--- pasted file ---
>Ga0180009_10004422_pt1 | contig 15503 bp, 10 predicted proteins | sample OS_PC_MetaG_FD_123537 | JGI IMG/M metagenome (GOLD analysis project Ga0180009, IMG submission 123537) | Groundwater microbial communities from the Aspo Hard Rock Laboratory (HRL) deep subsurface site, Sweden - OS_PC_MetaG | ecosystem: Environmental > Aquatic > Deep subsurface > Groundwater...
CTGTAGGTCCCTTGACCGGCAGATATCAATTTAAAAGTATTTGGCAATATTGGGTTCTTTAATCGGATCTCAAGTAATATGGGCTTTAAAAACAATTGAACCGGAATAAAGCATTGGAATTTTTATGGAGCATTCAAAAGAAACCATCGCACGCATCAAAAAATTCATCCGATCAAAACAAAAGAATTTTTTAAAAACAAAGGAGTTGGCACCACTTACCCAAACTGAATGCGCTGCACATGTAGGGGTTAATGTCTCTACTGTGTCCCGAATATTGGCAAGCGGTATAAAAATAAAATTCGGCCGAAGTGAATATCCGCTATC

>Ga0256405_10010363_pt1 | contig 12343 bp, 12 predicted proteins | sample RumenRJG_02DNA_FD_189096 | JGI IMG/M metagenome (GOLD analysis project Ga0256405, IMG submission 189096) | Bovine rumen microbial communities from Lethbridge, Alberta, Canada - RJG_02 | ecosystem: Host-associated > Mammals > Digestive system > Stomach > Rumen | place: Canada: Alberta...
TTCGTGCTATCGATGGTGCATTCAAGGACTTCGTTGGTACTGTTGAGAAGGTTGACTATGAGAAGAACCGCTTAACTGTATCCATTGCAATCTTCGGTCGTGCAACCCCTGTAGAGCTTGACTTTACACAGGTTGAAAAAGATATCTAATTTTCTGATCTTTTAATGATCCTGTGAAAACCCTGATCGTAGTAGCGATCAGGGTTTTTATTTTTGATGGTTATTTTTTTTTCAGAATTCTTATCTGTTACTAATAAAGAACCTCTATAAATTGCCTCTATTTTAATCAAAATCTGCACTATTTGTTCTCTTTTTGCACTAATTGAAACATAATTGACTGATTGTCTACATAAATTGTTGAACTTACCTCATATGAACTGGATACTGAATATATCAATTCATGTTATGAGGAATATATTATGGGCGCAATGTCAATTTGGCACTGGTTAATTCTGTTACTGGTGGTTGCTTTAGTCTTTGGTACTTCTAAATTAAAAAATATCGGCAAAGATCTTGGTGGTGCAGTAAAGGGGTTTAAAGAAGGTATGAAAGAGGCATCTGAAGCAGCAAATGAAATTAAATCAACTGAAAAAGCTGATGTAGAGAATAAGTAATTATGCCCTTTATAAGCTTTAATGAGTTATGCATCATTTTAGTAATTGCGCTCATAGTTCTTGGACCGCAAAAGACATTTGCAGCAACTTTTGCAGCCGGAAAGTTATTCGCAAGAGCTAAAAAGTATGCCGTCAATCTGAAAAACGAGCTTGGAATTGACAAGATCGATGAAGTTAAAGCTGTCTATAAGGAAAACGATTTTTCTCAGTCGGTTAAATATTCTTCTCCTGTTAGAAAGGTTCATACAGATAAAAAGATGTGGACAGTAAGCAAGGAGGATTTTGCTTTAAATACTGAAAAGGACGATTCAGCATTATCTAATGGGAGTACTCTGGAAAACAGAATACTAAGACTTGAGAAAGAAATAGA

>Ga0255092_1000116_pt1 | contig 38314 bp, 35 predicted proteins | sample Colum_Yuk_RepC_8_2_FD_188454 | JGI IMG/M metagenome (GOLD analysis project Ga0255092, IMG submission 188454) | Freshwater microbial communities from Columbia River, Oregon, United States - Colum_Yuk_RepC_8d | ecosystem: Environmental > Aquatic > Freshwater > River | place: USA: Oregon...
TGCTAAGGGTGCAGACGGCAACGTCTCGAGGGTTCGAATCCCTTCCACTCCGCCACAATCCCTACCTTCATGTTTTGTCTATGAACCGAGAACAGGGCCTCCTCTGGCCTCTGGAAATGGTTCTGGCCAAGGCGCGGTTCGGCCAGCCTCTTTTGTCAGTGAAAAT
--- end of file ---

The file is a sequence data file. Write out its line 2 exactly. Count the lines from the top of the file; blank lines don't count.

CTGTAGGTCCCTTGACCGGCAGATATCAATTTAAAAGTATTTGGCAATATTGGGTTCTTTAATCGGATCTCAAGTAATATGGGCTTTAAAAACAATTGAACCGGAATAAAGCATTGGAATTTTTATGGAGCATTCAAAAGAAACCATCGCACGCATCAAAAAATTCATCCGATCAAAACAAAAGAATTTTTTAAAAACAAAGGAGTTGGCACCACTTACCCAAACTGAATGCGCTGCACATGTAGGGGTTAATGTCTCTACTGTGTCCCGAATATTGGCAAGCGGTATAAAAATAAAATTCGGCCGAAGTGAATATCCGCTATC